The growing tension between the United States and Iran has been brought into the cyberspace, and the tech world has become the new frontier of warfare between the two countries — when the United States has decided to carry out a cyberattack that has taken over Iran’s missile launching system a month ago.
So far, no counterattack was made by Iran against the United States, and it’s partly because Iran knows that attacking the U.S. tech infrastructure is hard and perilous. Iran reportedly said that a cyberattack against the US “might be akin to throwing rocks at a tank,” and fighting against the main infrastructure of the global superpower may be something the small Middle East nation can’t carry out.
But Iran’s counterattack doesn’t have to target the Pentagon; they can shift their focus in targeting U.S. corporate tech infrastructure and solicit the same effect as well. In fact, they might have just done it.
Recent research conducted by the cybersecurity firm Fire Eye has flagged a suspected cyber attack from Iranian threat actors that uses LinkedIn to target potential business and political victims to “fill this gap by conducting espionage against decision-makers and key organizations that may have information that furthers Iran’s economic and national security goals.”
Fire Eye details that the new wave of cyberattacks works by “Masquerading as a member of Cambridge University to gain victims’ trust to open malicious documents” and the attackers are using LinkedIn to distribute the said malicious documents.
“With increasing geopolitical tensions in the Middle East, we expect Iran to significantly increase the volume and scope of its cyber espionage campaigns,” the researchers said.
Additionally, the researchers have found three new additions to the Iran-linked malware family called APT34. FireEye was able to thwart a potential attack that has seen the reemergence of PICKPOCKET, a malware exclusively observed in use by APT34. These new malware show how APT34 is relying on their PowerShell development capabilities, as well as trying their hand at Golang.
“APT34 is an Iran-nexus cluster of cyber espionage activity that has been active since at least 2014. They use a mix of public and non-public tools to collect strategic information that would benefit nation-state interests pertaining to geopolitical and economic needs. APT34 aligns with elements of activity reported as OilRig and Greenbug, by various security researchers,” explains the researchers.
The attackers are said to target three industries: Energy and Utilities, Government, Oil, and Gas. It makes sense that the researchers are attributing this attack as Iran’s counter-cyberattack against users as it indeed targets U.S. decision-makers and could potentially impact the country’s economy.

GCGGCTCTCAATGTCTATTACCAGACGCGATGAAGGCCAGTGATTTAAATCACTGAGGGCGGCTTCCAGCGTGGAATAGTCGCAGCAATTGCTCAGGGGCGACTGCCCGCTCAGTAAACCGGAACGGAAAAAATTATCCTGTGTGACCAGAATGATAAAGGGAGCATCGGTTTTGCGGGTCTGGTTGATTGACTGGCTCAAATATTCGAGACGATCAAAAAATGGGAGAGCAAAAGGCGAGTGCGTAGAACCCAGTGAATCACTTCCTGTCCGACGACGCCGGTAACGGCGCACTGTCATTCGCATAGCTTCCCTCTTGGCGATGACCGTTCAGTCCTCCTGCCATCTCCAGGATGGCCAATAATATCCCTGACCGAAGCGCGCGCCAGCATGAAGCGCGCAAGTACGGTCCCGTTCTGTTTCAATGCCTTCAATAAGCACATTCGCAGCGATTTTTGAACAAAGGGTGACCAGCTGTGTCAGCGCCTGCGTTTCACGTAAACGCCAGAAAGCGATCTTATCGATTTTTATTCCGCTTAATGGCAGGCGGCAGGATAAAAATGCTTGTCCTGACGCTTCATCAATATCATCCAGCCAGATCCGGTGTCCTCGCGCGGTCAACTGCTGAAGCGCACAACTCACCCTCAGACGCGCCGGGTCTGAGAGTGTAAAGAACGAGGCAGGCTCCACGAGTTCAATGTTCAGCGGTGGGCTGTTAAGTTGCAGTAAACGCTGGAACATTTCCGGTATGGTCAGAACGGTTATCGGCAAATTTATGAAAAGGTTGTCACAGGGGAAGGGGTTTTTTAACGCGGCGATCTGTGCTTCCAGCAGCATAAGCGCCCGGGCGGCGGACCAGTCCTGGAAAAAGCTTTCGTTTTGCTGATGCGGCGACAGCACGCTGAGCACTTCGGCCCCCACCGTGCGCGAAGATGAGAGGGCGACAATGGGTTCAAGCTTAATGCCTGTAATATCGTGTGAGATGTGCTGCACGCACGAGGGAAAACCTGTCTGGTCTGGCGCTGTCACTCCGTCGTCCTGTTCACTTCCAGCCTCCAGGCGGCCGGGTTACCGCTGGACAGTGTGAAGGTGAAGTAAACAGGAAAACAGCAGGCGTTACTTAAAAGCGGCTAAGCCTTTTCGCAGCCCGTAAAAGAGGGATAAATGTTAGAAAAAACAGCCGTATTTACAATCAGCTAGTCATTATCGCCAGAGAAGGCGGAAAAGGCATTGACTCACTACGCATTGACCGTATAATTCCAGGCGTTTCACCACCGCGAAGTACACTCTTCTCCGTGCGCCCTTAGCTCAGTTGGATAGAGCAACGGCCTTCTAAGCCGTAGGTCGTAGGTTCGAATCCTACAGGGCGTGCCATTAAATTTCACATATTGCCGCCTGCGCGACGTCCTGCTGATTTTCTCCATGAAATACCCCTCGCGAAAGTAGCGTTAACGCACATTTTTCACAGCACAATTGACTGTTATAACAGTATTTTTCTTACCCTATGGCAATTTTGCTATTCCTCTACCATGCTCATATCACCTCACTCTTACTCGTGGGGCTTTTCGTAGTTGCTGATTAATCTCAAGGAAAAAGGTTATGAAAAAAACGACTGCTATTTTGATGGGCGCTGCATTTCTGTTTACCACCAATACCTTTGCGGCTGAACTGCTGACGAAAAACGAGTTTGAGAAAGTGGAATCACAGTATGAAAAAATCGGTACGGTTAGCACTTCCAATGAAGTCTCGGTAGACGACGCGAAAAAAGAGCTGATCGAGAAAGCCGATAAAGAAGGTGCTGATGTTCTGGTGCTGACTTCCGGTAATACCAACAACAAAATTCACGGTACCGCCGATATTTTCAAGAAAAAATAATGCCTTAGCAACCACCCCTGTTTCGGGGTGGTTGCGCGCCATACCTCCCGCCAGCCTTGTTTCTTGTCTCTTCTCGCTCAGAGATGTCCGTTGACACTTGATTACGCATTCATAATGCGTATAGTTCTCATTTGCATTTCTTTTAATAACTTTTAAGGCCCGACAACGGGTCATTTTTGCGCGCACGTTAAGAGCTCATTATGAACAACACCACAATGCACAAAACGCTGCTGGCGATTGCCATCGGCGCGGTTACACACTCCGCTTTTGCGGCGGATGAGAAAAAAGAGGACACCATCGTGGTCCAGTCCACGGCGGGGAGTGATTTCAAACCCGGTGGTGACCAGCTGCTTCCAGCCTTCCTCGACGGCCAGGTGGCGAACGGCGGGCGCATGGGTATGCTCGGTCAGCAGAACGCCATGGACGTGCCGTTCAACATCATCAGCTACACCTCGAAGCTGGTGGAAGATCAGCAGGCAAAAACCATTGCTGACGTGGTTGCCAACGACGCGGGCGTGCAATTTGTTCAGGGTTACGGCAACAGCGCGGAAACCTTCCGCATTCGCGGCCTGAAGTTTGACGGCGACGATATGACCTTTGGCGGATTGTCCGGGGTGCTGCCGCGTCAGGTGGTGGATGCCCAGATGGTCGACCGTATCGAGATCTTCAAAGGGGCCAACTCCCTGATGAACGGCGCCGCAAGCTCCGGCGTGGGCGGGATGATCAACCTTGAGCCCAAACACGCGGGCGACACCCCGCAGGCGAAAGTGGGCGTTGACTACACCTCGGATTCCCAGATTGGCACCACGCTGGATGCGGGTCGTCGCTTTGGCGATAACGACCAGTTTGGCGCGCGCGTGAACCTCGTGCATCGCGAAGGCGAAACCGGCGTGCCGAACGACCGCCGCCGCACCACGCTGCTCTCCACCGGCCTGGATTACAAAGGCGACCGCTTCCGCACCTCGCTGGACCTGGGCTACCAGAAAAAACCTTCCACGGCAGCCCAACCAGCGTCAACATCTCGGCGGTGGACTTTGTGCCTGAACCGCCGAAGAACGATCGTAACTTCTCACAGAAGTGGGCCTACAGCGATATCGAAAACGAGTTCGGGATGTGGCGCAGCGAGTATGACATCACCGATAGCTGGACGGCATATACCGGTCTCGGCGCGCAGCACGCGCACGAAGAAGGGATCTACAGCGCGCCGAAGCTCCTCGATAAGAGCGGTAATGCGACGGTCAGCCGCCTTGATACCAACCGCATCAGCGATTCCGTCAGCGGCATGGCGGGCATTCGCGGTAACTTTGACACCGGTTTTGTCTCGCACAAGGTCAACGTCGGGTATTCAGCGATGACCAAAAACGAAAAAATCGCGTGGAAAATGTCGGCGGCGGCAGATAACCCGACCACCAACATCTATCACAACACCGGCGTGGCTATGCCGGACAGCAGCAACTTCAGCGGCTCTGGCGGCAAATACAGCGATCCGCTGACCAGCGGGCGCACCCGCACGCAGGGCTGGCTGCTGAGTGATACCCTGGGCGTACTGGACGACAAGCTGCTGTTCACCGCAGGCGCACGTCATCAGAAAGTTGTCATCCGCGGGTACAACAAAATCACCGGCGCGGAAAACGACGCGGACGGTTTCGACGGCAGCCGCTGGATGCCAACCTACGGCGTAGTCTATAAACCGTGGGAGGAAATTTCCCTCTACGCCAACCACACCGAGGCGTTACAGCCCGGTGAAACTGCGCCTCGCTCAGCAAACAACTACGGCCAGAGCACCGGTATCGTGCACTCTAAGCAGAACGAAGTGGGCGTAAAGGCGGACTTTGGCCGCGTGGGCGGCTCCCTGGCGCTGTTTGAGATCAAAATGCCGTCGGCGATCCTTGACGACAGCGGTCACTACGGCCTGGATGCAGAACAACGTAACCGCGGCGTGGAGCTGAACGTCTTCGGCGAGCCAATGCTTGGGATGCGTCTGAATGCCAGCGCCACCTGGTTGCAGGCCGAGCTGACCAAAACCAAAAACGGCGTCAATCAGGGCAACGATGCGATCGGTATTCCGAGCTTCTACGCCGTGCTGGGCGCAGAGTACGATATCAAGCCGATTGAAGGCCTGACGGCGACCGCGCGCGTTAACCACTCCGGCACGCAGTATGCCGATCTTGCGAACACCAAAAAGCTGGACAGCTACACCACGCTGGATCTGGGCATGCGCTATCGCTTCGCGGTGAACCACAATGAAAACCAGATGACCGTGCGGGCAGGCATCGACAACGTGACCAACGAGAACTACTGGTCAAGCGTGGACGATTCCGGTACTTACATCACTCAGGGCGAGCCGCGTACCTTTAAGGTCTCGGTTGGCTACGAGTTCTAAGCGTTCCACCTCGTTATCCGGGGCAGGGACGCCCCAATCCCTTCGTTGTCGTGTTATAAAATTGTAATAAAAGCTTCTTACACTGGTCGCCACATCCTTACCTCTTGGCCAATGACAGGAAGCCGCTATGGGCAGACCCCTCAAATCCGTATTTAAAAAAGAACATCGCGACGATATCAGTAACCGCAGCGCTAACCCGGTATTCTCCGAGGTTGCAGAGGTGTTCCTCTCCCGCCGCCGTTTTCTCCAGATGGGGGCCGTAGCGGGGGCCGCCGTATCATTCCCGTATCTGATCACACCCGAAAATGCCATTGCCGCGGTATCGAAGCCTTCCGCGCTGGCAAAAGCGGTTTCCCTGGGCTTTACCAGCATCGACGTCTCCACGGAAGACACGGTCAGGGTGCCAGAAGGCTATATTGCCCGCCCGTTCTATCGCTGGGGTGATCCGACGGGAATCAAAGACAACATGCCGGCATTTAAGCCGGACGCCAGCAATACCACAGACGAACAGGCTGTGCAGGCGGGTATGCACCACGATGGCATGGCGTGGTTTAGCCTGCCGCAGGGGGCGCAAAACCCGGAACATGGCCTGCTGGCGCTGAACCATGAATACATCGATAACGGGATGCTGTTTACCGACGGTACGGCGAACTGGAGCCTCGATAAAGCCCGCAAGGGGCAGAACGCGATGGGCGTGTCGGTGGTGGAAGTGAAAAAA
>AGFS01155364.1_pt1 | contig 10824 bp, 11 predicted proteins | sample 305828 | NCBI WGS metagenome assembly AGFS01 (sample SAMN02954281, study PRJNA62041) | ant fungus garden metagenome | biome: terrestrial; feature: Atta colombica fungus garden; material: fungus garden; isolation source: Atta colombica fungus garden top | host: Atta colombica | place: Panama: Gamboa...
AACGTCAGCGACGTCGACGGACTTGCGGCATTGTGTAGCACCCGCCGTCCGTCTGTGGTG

As mentioned earlier, the attackers are posing as Cambridge University officials and are sending targets with malicious MS Excel files that contain the malware detailed above. When the researchers reached out the impacted company’s security team, they have confirmed that the malicious MS Excel file was sent via a LinkedIn message.
The LinkedIn message that was supposedly sent by a certain “Rebecca Watts,” allegedly employed as “Research Staff at University of Cambridge,” who solicit for resumes as their organization has job openings to offer.
Researchers noted that this is not the first time they have seen the job opportunity ruse to be used in a cyber attack. “These conversations often take place on social media platforms, which can be an effective delivery mechanism if a targeted organization is focusing heavily on e-mail defenses to prevent intrusions,” they said.
The attackers were said to have employed a “tried-and-true techniques to breach targeted organizations.” With the help of Fire Eye and their security team, the potential attacks have been stopped; however, they said that there is a high likelihood that the threat actors will not end their phishing campaigns here.
“We suspect this will not be the last time APT34 brings new tools to the table. Threat actors are often reshaping their TTPs to evade detection mechanisms, especially if the target is highly desired. For these reasons, we recommend organizations remain vigilant in their defenses, and remember to view their environment holistically when it comes to information security,” added the security researchers from Fire Eye.